Friday, November 19, 2010

Out of Context

Some random thoughts (with apologies to Thomas Sowell and The Church of Rationality):

1. I don't understand speed readers unless they're also speed thinkers.

2. People who use the word "perhaps" usually mean: "I'm so right about this that I need to make it sound humble."

3. "Natural" is used as a justification, and "unnatural" is used as a condemnation. But no one applies this consistently.

4. One of the most persistent biases is success. We care more about what causes success than about what causes failure.

5 comments:

LemmusLemmus said...

Ha! I thought the "apologies" link to me would go to this post. The format itself was certainly not invented by me (nor by Sowell, I'm guessing).

Ann Althouse said...

From the Skeptoid episode on speed reading:

"Fast readers need not be fast speakers; they simply have what's called a larger "recognition vocabulary". Rauding [sic] an unfamiliar word is subvocalized more slowly than a word already stored in our recognition vocabulary. We've learned that your recognition vocabulary, and thus your reading speed, can actually be improved; but the real technique is the opposite of what's taught in speed reading courses. Focus instead on reading comprehension. This will improve your recognition vocabulary, and you will probably begin to read faster....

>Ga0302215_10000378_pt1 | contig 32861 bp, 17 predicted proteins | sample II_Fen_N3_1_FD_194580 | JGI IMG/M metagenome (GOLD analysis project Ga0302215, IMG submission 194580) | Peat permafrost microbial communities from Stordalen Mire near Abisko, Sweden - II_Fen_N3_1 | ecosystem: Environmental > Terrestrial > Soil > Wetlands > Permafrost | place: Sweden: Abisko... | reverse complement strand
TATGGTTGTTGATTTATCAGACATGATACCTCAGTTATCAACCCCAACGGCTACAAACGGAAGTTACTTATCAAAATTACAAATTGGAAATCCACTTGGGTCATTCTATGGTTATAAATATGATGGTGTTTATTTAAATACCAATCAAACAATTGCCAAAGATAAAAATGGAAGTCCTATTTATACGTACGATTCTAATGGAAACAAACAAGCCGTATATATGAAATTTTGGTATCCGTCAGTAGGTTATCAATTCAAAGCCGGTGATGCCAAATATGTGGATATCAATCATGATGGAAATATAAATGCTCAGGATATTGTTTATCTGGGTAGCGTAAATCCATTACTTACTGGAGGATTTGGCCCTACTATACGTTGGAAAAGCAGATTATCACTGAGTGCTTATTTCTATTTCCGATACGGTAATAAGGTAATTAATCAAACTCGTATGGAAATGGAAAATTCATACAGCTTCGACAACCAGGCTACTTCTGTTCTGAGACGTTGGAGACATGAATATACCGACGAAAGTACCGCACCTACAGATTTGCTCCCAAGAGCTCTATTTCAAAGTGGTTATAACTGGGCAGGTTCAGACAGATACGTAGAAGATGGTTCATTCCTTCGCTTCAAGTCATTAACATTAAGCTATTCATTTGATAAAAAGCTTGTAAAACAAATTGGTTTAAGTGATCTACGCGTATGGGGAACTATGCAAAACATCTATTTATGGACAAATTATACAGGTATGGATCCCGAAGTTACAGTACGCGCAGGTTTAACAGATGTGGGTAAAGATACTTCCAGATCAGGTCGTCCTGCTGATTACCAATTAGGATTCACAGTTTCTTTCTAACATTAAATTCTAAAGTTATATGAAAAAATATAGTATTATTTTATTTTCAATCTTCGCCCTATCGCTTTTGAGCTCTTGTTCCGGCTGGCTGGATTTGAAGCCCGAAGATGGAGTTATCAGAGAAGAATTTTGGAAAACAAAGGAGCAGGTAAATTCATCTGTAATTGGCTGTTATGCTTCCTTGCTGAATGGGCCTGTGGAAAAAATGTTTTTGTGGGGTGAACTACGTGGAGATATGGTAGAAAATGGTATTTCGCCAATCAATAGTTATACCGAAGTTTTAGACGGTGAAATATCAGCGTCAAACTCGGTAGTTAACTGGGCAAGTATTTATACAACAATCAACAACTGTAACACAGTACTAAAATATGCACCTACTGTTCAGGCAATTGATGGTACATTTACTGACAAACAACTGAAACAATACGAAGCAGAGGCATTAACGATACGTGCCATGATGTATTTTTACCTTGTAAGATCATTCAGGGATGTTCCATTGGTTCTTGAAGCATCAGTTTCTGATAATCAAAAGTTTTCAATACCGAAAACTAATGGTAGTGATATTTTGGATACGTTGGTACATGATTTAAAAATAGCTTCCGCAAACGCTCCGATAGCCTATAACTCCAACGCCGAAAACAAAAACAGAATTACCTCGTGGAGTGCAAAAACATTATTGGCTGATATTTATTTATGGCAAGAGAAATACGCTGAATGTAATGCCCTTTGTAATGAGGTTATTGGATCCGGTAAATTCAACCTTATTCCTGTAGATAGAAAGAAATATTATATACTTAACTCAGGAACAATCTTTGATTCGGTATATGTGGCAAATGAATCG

"Test yourself at your normal reading speed, and you'll probably be surprised to learn that what you thought was slow is actually right in that normal range of around 300 words a minute. If you're much faster than that, you're among the few people with a highly developed recognition vocabulary. To improve this, stay away from gimmicky techniques that ignore the way the brain processes printed text, and focus on your comprehension. To read faster, concentrate on reading slower, and read more often."

In other words, the method that actually works to speed up reading is to speed up thinking.

John Althouse Cohen said...

LemmusLemmus: That post is more like my first post, where I said:

So many blogs pitch themselves as "random babblings" or "incoherent rants." Why all the self-deprecation? Anyway, I'll have none of that here!

XWL said...

Regarding point #3, I blame history's greatest villain, Jean-Jacques Rousseau...

(artifice used to be thought of as a good thing, a celebration of ingenuity)

Jim Ament said...

I liked number two...and your mother's comment. But at my age, I'm just hanging on.